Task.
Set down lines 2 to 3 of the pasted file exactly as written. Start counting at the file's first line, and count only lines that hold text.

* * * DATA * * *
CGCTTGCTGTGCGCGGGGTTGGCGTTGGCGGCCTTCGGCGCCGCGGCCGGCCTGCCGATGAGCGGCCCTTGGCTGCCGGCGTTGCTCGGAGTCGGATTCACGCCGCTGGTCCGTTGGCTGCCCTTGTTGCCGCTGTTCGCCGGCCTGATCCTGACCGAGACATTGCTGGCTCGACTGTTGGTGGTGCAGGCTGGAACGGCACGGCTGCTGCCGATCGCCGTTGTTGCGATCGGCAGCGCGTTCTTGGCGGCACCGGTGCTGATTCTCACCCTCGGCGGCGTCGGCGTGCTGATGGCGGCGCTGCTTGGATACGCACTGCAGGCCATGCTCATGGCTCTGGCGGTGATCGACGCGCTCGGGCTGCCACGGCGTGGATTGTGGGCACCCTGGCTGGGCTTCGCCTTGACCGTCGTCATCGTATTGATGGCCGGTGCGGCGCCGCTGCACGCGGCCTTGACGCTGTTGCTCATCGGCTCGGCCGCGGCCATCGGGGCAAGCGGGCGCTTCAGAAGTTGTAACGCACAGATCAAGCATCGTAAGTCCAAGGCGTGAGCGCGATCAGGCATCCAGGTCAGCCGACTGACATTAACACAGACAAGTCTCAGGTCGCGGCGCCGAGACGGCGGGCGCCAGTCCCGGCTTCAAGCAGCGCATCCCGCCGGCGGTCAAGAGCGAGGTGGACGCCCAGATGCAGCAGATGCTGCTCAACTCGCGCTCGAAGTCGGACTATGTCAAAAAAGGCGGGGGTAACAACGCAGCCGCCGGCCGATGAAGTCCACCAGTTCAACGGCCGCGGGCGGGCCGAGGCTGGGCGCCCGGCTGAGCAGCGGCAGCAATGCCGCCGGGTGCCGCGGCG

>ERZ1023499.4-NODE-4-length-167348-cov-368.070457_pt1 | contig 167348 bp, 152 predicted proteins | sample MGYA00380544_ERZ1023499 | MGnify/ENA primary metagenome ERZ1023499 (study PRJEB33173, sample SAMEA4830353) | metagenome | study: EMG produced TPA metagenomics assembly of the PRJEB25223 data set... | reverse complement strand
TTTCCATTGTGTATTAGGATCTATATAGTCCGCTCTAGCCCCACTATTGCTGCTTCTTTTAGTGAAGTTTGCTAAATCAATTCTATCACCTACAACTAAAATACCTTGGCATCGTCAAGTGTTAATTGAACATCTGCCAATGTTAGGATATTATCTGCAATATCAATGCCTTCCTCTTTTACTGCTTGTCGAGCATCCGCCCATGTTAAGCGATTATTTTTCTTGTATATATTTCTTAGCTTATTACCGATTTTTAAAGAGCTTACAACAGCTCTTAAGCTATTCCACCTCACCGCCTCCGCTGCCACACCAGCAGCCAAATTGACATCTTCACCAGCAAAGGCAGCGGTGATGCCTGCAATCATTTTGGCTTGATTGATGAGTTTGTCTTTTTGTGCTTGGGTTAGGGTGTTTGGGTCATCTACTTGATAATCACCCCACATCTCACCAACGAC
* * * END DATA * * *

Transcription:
>ERZ1023499.4-NODE-4-length-167348-cov-368.070457_pt1 | contig 167348 bp, 152 predicted proteins | sample MGYA00380544_ERZ1023499 | MGnify/ENA primary metagenome ERZ1023499 (study PRJEB33173, sample SAMEA4830353) | metagenome | study: EMG produced TPA metagenomics assembly of the PRJEB25223 data set... | reverse complement strand
TTTCCATTGTGTATTAGGATCTATATAGTCCGCTCTAGCCCCACTATTGCTGCTTCTTTTAGTGAAGTTTGCTAAATCAATTCTATCACCTACAACTAAAATACCTTGGCATCGTCAAGTGTTAATTGAACATCTGCCAATGTTAGGATATTATCTGCAATATCAATGCCTTCCTCTTTTACTGCTTGTCGAGCATCCGCCCATGTTAAGCGATTATTTTTCTTGTATATATTTCTTAGCTTATTACCGATTTTTAAAGAGCTTACAACAGCTCTTAAGCTATTCCACCTCACCGCCTCCGCTGCCACACCAGCAGCCAAATTGACATCTTCACCAGCAAAGGCAGCGGTGATGCCTGCAATCATTTTGGCTTGATTGATGAGTTTGTCTTTTTGTGCTTGGGTTAGGGTGTTTGGGTCATCTACTTGATAATCACCCCACATCTCACCAACGAC